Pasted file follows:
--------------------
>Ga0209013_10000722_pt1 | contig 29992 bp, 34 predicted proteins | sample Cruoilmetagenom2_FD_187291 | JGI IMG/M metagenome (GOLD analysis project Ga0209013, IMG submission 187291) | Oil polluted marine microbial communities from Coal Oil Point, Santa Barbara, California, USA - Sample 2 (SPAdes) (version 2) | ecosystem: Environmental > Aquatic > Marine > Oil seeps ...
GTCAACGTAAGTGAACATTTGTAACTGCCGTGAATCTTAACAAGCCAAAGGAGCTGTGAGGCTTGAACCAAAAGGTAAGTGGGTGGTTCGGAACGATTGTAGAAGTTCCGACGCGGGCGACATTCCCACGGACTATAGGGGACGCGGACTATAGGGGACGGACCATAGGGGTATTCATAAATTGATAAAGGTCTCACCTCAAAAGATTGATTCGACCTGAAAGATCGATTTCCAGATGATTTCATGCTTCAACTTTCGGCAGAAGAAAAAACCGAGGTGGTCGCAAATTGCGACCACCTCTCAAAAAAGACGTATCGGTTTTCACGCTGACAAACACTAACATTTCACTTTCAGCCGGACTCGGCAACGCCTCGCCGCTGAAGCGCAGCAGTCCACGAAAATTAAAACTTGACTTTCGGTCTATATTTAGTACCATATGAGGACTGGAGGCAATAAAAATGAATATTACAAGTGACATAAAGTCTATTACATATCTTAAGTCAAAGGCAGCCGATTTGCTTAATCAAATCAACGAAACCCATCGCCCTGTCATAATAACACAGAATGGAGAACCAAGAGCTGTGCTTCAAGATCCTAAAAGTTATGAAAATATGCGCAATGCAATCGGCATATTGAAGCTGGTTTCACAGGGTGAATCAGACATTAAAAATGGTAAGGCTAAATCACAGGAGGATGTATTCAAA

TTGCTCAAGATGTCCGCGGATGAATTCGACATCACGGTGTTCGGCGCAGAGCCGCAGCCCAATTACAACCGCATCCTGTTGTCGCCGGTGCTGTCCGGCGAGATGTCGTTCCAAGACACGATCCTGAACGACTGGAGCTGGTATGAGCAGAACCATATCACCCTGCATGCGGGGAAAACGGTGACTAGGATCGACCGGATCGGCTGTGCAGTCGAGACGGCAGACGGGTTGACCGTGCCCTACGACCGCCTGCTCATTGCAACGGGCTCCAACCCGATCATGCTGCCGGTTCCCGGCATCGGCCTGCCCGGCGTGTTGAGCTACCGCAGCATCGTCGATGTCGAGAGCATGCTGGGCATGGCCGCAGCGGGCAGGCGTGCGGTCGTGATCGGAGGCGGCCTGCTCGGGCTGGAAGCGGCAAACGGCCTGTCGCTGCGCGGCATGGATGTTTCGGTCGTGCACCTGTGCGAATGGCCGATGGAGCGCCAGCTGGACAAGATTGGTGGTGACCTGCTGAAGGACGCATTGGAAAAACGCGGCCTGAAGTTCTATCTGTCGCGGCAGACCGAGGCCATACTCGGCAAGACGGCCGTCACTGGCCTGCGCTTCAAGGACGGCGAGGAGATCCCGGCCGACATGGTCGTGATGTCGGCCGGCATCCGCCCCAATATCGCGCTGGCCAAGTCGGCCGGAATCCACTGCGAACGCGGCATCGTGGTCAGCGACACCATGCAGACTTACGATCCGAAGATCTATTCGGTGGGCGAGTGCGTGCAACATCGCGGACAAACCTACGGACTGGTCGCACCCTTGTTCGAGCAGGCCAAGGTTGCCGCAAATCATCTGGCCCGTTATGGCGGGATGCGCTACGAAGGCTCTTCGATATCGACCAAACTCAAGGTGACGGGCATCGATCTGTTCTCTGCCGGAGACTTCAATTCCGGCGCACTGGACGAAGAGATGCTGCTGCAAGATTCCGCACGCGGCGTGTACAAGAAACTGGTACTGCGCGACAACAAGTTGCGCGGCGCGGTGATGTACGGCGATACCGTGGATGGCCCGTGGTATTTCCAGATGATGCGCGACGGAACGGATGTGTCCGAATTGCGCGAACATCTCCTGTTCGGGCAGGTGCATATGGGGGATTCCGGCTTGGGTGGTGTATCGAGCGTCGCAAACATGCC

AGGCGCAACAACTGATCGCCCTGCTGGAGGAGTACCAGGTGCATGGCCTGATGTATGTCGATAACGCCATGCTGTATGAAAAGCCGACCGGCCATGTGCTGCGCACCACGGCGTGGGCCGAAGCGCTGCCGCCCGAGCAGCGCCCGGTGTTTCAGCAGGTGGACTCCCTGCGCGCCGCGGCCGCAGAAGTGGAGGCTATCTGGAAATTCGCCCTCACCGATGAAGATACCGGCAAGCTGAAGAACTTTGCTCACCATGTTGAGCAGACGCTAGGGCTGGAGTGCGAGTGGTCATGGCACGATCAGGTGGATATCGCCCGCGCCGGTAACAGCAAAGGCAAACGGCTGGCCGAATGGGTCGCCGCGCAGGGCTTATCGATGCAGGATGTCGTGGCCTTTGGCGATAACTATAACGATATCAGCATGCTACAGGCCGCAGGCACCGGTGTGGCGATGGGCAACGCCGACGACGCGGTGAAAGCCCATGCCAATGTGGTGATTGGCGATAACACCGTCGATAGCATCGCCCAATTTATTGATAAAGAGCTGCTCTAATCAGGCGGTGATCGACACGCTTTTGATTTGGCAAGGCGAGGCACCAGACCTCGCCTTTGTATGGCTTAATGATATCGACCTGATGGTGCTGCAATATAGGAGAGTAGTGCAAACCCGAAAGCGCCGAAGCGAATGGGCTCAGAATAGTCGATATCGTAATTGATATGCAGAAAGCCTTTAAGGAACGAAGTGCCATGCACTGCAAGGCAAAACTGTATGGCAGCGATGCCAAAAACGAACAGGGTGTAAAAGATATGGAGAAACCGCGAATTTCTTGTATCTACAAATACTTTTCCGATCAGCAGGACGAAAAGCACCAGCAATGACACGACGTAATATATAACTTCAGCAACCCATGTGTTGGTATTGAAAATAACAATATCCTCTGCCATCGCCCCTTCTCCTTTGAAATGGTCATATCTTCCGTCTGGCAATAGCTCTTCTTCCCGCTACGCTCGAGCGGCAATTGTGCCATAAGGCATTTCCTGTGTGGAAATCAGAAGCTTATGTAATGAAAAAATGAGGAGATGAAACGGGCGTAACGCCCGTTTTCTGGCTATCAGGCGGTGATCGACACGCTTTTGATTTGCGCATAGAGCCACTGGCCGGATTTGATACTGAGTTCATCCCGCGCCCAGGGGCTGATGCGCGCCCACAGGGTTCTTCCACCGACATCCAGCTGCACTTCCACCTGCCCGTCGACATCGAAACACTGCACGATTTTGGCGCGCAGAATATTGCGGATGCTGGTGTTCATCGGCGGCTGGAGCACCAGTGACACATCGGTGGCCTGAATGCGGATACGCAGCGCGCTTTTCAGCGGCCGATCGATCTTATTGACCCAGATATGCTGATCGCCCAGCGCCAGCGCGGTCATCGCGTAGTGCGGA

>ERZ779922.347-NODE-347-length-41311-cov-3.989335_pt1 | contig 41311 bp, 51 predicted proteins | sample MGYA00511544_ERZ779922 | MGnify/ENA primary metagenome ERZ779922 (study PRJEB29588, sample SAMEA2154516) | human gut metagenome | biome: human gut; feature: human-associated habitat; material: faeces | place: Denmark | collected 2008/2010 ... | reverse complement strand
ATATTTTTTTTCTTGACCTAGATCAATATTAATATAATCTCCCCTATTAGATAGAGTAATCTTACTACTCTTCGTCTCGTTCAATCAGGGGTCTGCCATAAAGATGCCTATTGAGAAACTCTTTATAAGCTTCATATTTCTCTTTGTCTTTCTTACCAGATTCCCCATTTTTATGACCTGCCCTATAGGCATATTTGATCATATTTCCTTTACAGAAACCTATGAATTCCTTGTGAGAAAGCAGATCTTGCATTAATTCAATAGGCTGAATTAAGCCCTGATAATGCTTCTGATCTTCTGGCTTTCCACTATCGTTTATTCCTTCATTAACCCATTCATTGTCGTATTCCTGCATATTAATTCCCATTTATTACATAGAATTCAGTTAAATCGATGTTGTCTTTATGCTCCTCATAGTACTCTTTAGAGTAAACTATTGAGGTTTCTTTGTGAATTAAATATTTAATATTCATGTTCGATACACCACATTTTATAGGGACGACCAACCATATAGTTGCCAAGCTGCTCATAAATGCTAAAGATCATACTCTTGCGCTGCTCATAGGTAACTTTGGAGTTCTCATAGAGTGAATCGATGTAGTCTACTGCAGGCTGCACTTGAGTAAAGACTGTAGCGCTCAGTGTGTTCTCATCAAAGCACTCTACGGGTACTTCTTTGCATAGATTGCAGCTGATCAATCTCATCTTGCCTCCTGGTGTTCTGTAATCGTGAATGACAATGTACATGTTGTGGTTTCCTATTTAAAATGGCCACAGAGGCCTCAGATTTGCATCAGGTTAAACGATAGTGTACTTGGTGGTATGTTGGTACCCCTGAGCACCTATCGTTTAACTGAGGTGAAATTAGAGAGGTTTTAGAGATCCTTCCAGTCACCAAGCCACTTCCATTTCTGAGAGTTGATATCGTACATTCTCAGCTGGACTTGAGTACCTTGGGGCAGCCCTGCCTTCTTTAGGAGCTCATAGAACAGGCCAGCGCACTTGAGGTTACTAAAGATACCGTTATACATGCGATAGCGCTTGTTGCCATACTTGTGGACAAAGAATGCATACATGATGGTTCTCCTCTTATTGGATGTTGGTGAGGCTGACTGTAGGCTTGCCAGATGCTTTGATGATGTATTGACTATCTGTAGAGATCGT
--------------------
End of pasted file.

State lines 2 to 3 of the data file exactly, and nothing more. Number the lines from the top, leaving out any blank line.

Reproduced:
GTCAACGTAAGTGAACATTTGTAACTGCCGTGAATCTTAACAAGCCAAAGGAGCTGTGAGGCTTGAACCAAAAGGTAAGTGGGTGGTTCGGAACGATTGTAGAAGTTCCGACGCGGGCGACATTCCCACGGACTATAGGGGACGCGGACTATAGGGGACGGACCATAGGGGTATTCATAAATTGATAAAGGTCTCACCTCAAAAGATTGATTCGACCTGAAAGATCGATTTCCAGATGATTTCATGCTTCAACTTTCGGCAGAAGAAAAAACCGAGGTGGTCGCAAATTGCGACCACCTCTCAAAAAAGACGTATCGGTTTTCACGCTGACAAACACTAACATTTCACTTTCAGCCGGACTCGGCAACGCCTCGCCGCTGAAGCGCAGCAGTCCACGAAAATTAAAACTTGACTTTCGGTCTATATTTAGTACCATATGAGGACTGGAGGCAATAAAAATGAATATTACAAGTGACATAAAGTCTATTACATATCTTAAGTCAAAGGCAGCCGATTTGCTTAATCAAATCAACGAAACCCATCGCCCTGTCATAATAACACAGAATGGAGAACCAAGAGCTGTGCTTCAAGATCCTAAAAGTTATGAAAATATGCGCAATGCAATCGGCATATTGAAGCTGGTTTCACAGGGTGAATCAGACATTAAAAATGGTAAGGCTAAATCACAGGAGGATGTATTCAAA

TTGCTCAAGATGTCCGCGGATGAATTCGACATCACGGTGTTCGGCGCAGAGCCGCAGCCCAATTACAACCGCATCCTGTTGTCGCCGGTGCTGTCCGGCGAGATGTCGTTCCAAGACACGATCCTGAACGACTGGAGCTGGTATGAGCAGAACCATATCACCCTGCATGCGGGGAAAACGGTGACTAGGATCGACCGGATCGGCTGTGCAGTCGAGACGGCAGACGGGTTGACCGTGCCCTACGACCGCCTGCTCATTGCAACGGGCTCCAACCCGATCATGCTGCCGGTTCCCGGCATCGGCCTGCCCGGCGTGTTGAGCTACCGCAGCATCGTCGATGTCGAGAGCATGCTGGGCATGGCCGCAGCGGGCAGGCGTGCGGTCGTGATCGGAGGCGGCCTGCTCGGGCTGGAAGCGGCAAACGGCCTGTCGCTGCGCGGCATGGATGTTTCGGTCGTGCACCTGTGCGAATGGCCGATGGAGCGCCAGCTGGACAAGATTGGTGGTGACCTGCTGAAGGACGCATTGGAAAAACGCGGCCTGAAGTTCTATCTGTCGCGGCAGACCGAGGCCATACTCGGCAAGACGGCCGTCACTGGCCTGCGCTTCAAGGACGGCGAGGAGATCCCGGCCGACATGGTCGTGATGTCGGCCGGCATCCGCCCCAATATCGCGCTGGCCAAGTCGGCCGGAATCCACTGCGAACGCGGCATCGTGGTCAGCGACACCATGCAGACTTACGATCCGAAGATCTATTCGGTGGGCGAGTGCGTGCAACATCGCGGACAAACCTACGGACTGGTCGCACCCTTGTTCGAGCAGGCCAAGGTTGCCGCAAATCATCTGGCCCGTTATGGCGGGATGCGCTACGAAGGCTCTTCGATATCGACCAAACTCAAGGTGACGGGCATCGATCTGTTCTCTGCCGGAGACTTCAATTCCGGCGCACTGGACGAAGAGATGCTGCTGCAAGATTCCGCACGCGGCGTGTACAAGAAACTGGTACTGCGCGACAACAAGTTGCGCGGCGCGGTGATGTACGGCGATACCGTGGATGGCCCGTGGTATTTCCAGATGATGCGCGACGGAACGGATGTGTCCGAATTGCGCGAACATCTCCTGTTCGGGCAGGTGCATATGGGGGATTCCGGCTTGGGTGGTGTATCGAGCGTCGCAAACATGCC